Ireland Issues Guidelines on Cryptocurrency Taxation

Ireland's tax agency says crypto transactions are subject to "normal" tax rules in newly issued guidelines.

by Marin Marinov
23 May • 5 min
In Regulation

The Irish Revenue Commissioners (IRC) has clarified in a newly published manual that virtual currency transactions in Ireland are subject to the existing revenue taxation principles and mining should not be charged with value-added tax (VAT). The IRC issued the paper seeking to bring more clarity for the Irish crypto community on how annual tax forms should be filled for economic activities concerning digital coins.

The manual comes on the heels of a public consultation process, that was initiated by the Finance Ministry in March that should determine any possible crypto regulations.

“Therefore no special tax rules for cryptocurrency transactions are required,” the IRC explained.

The guidelines

Irish Revenue Commissioners outlined that existing corporation, income and capital gains taxes are applicable for cryptocurrency related activities and each case must be considered on the basis of its own individual facts and circumstances

Virtual currency trading, regardless if it generates profit is subject to capital gain tax (CGT) for individual citizens while companies are exempt from corporate tax (CT) in this case, the revenue agency explained. Charging of losses was one of the problems in the recently withdrawn controversial crypto taxation plan in Poland.

Corporate tax payments on cryptocurrency will require a bank account in EUR or other traditional currency, not in digital coins like Bitcoin (BTC), Ethereum (ETH) or Ripple (XRP).

“Income received from cryptocurrency mining activities will generally be outside the scope of VAT on the basis that the activity does not constitute an economic activity for VAT purposes,” the IRC wrote.

Exchange of Bitcoin for fiat money and vice-versa is exempt from VAT pursuant to a 2014 European Union Court of Justice ruling on BTC-VAT taxation. However, IRC falls short of explaining if this decision is applicable to other cryptocurrencies. One of the main issues in the EU and USA is whether digital coins are commodities or securities, and also if all cryptocurrencies should fall in one category.

one coin next to a word

According to Ireland’s tax authority manual, VAT is applicable when citizens buy goods or services with cryptocurrencies. In this case, VAT should be calculated in EUR, based on the digital coin value at the time of the purchase.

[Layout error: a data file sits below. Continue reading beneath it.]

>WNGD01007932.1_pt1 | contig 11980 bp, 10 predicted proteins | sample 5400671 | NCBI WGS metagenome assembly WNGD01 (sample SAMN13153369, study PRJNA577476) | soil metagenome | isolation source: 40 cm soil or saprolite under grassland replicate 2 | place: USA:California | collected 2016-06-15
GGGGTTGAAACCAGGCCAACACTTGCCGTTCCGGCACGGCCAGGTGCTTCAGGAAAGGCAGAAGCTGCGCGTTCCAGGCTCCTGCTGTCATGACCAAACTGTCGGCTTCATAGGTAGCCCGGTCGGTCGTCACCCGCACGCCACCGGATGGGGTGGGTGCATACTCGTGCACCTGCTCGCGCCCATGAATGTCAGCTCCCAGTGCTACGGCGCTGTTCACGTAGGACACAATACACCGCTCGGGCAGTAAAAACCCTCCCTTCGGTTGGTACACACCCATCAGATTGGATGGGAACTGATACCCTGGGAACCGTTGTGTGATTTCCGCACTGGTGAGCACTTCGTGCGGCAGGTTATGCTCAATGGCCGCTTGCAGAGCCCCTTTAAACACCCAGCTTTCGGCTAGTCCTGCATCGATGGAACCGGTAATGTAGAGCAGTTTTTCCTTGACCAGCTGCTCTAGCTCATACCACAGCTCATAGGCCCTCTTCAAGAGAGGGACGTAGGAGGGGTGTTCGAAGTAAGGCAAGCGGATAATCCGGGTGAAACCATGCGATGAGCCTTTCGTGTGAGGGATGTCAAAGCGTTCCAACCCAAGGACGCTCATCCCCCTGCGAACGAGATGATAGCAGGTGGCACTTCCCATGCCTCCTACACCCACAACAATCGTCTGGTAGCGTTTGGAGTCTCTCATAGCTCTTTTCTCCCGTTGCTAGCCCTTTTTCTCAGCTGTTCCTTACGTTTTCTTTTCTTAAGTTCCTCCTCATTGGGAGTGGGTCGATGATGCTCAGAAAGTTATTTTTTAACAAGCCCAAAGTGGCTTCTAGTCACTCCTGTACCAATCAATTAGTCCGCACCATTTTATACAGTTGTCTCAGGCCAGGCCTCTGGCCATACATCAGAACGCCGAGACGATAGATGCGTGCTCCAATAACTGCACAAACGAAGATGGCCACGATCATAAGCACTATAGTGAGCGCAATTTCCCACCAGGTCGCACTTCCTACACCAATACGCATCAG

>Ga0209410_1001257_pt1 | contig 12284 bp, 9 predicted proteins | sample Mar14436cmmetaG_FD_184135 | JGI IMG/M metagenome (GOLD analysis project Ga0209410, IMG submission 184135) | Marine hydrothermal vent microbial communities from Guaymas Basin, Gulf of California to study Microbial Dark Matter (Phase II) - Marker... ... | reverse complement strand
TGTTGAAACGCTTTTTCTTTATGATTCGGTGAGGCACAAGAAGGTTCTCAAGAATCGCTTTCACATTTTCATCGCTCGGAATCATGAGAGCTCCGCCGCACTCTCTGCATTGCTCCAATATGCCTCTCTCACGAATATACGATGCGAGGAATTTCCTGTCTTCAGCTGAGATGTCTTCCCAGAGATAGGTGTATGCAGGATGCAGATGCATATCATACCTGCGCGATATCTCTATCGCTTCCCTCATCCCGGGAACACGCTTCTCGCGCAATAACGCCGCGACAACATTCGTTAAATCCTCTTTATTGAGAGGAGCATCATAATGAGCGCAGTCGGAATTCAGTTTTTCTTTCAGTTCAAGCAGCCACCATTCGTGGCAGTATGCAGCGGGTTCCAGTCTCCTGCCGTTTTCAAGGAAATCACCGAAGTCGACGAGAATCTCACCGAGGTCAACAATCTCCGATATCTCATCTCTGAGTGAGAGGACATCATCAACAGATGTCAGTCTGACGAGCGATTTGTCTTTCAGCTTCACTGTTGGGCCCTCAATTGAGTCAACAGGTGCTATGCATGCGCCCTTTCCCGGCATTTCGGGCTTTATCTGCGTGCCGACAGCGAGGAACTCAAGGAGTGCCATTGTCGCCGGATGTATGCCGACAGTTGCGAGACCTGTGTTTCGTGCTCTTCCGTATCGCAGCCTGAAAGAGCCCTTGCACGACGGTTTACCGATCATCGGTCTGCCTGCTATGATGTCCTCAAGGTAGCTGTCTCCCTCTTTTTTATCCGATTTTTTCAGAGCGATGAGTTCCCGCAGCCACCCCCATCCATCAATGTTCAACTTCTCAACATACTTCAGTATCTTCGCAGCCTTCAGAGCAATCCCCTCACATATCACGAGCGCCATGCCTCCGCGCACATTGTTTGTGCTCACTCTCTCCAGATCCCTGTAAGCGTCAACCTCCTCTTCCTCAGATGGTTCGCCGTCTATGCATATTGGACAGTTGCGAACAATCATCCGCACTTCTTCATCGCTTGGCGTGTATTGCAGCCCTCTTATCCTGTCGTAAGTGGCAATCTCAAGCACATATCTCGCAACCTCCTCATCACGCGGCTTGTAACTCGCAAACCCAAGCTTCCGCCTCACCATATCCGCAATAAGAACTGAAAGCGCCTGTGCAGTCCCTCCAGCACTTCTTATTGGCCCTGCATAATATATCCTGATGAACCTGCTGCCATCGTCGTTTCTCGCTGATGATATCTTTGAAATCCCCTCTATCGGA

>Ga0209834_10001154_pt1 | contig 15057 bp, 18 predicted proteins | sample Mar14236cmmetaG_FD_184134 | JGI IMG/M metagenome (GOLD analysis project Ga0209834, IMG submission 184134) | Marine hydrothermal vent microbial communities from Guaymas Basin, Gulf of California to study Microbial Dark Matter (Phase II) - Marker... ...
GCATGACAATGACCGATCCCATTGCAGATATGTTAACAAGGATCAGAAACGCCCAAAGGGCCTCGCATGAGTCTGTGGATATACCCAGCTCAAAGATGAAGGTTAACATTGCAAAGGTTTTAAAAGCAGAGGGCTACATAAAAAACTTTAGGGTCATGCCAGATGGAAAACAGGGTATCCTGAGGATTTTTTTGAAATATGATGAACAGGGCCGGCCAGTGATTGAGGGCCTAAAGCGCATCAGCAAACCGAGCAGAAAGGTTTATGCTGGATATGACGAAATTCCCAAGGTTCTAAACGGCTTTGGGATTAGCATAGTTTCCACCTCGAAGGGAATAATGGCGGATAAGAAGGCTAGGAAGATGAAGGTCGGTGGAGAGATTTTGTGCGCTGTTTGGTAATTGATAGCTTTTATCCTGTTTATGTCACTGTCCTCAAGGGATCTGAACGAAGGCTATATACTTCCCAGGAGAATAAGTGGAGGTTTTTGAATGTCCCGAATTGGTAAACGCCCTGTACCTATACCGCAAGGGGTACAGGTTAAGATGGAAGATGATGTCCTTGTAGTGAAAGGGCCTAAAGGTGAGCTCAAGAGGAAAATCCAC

IRC does not give guidelines about one of the major problems regarding taxation of cryptocurrency activity - the different value of digital coins on various crypto exchanges.

 “Many cryptocurrencies, such as Bitcoin, are traded on a number of exchanges. Unlike shares or commodities the value of the cryptocurrencies may vary between exchanges. Therefore, there is not always a single “exchange rate” for cryptocurrencies. A reasonable effort should be made to use an appropriate valuation for the transaction in question,” IRC concluded in its manual.

The guideline on cryptocurrency taxation is very similar to the British tax authority (HMRC) advice from 2013:

“In seeking to predict how the Revenue Commissioners will opt to treat cryptocurrencies when they do issue official advice on the issue, it is suggested that guidance may be drawn from the UK position,” one of the Ireland law firms, Arthur Cox, has written in an analysis.

What's next?

In March Ireland’s Finance Ministry published a consultation paper about cryptocurrencies and blockchain with the aim to set up a working group and to get recommendations on several issues, including taxation. The paper did not reveal information about the government's attitude towards digital coin taxation.

In the paper, the ministry defined 2013 HMCR tax advice as a sign that “the UK was one of the earlier advocates of virtual currencies.”

The Irish cryptocurrency market has significantly grown in the recent years. The country has three native digital coins, GaelCoin, IrishCoin and MingoCoin.

On a global level, there is no common approach to cryptocurrency taxation. In Germany, virtual currencies are financial instruments, a form of “private money”, that can be taxed as capital, while France has recently halved the tax rate for retail crypto investors from as high as 45% to a flat rate of 19%. Further east in South Korea, cryptocurrency transactions, including trader profits, are tax free and only exchanges pay income tax.